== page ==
“Why, Mr. Grayson!”
“How’s the boy, Anna?”
And it was the cheerful talk we had there by the roadside, and the sight of the sturdy boy playing in the sunshine—and the hollyhocks, and the dilapidated house—that brought to memory the old story of Anna which I here set down, not because it carries any moral, but because it is a common little piece out of real life in which Harriet and I have been interested.
It is a strange thing: Adventure. I looked for her high and I looked for her low, and she passed my door in a tattered garment—unheeded. For I had neither the eye of simplicity nor the heart of humility. One day I looked for her anew and I saw her beckoning from the Open Road; and underneath the tags and tatters I caught the gleam of her celestial garment; and I went with her into a new world.
I have had a singular adventure, in which I have made a friend. And I have seen new things which are also true.
My friend is a drunkard—at least so I call him, following the custom of the country. On his way from town he used often to come by my farm. I could hear him singing afar off. Beginning at the bridge, where on still days one can hear the rattle of a wagon on the loose boards, he sang in a peculiar clear high voice. I make no further comment upon the singing, nor the cause of it; but in the cool of the evening when the air was still—and he usually came in the evening—I often heard the cadences of his song with a thrill of pleasure. Then I saw him come driving by my farm, sitting on the spring seat of his one-horse wagon, and if he chanced to see me in my field, he would take off his hat and make me a grandiloquent bow, but never for a moment stop his singing. And so he passed by the house and I, with a smile, saw him moving up the hill in the north road, until finally his voice, still singing, died away in the distance.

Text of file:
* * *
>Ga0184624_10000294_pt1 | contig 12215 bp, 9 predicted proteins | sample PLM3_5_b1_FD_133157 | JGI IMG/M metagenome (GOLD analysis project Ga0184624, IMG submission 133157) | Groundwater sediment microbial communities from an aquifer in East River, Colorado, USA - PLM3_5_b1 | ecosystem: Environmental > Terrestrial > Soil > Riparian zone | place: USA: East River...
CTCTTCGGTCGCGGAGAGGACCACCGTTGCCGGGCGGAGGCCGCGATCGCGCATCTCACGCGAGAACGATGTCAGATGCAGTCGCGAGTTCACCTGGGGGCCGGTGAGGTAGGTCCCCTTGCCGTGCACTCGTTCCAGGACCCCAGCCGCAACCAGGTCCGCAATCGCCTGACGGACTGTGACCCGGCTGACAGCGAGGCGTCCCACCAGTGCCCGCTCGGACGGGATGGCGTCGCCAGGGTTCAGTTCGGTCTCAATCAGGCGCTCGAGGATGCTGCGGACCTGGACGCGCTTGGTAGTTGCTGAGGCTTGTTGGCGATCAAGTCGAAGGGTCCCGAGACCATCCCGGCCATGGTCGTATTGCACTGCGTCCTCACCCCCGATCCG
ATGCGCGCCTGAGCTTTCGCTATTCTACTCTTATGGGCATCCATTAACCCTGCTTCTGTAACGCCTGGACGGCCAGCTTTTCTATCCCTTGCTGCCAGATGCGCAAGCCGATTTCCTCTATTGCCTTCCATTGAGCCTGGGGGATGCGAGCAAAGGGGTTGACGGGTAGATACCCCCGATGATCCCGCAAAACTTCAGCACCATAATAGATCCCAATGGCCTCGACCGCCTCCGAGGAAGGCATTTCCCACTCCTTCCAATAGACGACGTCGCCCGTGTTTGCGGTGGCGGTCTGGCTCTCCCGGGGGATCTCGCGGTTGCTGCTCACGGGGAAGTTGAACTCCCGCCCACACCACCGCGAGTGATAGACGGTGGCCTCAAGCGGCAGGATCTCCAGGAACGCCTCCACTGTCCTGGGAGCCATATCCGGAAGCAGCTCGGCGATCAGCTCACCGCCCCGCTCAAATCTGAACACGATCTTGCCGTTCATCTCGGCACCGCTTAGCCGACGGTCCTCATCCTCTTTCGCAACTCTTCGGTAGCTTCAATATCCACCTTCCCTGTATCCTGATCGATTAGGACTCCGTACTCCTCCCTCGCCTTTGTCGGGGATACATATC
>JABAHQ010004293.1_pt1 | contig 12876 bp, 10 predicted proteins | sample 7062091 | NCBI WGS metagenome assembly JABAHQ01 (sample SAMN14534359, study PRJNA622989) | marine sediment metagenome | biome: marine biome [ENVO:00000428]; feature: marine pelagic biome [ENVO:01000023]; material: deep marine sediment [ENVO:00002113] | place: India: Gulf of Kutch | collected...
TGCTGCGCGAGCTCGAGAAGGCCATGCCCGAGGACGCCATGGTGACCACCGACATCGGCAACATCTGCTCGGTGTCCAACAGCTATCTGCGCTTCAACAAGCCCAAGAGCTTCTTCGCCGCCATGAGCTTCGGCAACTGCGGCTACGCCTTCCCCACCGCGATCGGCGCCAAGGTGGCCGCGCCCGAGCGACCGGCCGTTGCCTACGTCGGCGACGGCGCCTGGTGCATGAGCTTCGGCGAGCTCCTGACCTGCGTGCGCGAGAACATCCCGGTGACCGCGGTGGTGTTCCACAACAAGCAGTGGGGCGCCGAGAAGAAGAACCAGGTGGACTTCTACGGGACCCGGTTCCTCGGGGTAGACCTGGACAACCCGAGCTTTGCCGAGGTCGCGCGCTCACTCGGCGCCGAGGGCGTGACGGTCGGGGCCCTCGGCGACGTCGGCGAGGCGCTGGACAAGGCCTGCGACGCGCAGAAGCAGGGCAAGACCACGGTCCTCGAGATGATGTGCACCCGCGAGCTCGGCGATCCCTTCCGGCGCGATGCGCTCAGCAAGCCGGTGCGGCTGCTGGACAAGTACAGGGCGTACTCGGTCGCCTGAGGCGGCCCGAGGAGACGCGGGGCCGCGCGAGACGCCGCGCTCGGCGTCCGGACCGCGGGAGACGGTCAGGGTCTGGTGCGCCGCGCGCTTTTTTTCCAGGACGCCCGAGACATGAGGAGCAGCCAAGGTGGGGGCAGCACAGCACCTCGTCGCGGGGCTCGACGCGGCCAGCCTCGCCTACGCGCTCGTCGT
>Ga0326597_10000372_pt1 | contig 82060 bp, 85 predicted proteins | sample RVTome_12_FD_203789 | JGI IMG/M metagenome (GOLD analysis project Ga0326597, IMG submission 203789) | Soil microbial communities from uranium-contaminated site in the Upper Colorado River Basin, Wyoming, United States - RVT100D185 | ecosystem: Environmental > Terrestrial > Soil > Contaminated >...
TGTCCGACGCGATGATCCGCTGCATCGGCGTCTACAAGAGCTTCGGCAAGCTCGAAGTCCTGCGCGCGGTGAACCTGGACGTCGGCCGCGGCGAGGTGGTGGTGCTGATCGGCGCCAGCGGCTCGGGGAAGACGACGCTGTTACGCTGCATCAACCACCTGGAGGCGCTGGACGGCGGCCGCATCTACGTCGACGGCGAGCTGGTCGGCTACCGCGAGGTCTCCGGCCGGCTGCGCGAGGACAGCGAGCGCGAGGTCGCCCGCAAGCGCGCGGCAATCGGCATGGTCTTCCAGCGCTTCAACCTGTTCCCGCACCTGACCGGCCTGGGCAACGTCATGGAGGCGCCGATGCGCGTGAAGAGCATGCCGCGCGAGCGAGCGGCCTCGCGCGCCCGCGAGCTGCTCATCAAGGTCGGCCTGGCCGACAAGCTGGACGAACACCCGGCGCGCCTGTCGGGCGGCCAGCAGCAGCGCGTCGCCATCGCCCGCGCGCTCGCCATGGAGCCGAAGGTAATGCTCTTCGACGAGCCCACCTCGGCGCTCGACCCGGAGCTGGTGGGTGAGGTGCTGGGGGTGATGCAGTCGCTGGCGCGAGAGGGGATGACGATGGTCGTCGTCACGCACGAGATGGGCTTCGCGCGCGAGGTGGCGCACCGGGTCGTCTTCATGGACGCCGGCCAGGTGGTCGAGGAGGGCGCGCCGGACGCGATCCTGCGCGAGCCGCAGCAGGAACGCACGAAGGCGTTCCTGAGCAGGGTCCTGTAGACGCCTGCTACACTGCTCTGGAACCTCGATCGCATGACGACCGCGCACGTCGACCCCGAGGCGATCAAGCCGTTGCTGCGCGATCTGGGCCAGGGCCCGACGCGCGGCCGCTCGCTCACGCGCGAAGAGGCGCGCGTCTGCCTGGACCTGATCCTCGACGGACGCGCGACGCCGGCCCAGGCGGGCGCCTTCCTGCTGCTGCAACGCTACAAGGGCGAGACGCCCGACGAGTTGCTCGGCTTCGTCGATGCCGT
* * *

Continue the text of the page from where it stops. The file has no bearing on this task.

Once I happened to reach the house just as the singer was passing, and Harriet said:
“There goes that drunkard.”
It gave me an indescribable shock. Of course I had known as much, and yet I had not directly applied the term. I had not thought of my singer as that, for I had often been conscious in spite of myself, alone in my fields, of something human and cheerful which had touched me, in passing.
After Harriet applied her name to my singer, I was of two minds concerning him. I struggled with myself: I tried instinctively to discipline my pulses when I heard the sound of his singing. For was he not a drunkard? Lord! how we get our moralities mixed up with our realities!
And then one evening when I saw him coming—I had been a long day alone in my fields—I experienced a sudden revulsion of feeling. With an indescribable joyousness of adventure I stepped out toward the fence and pretended to be hard at work.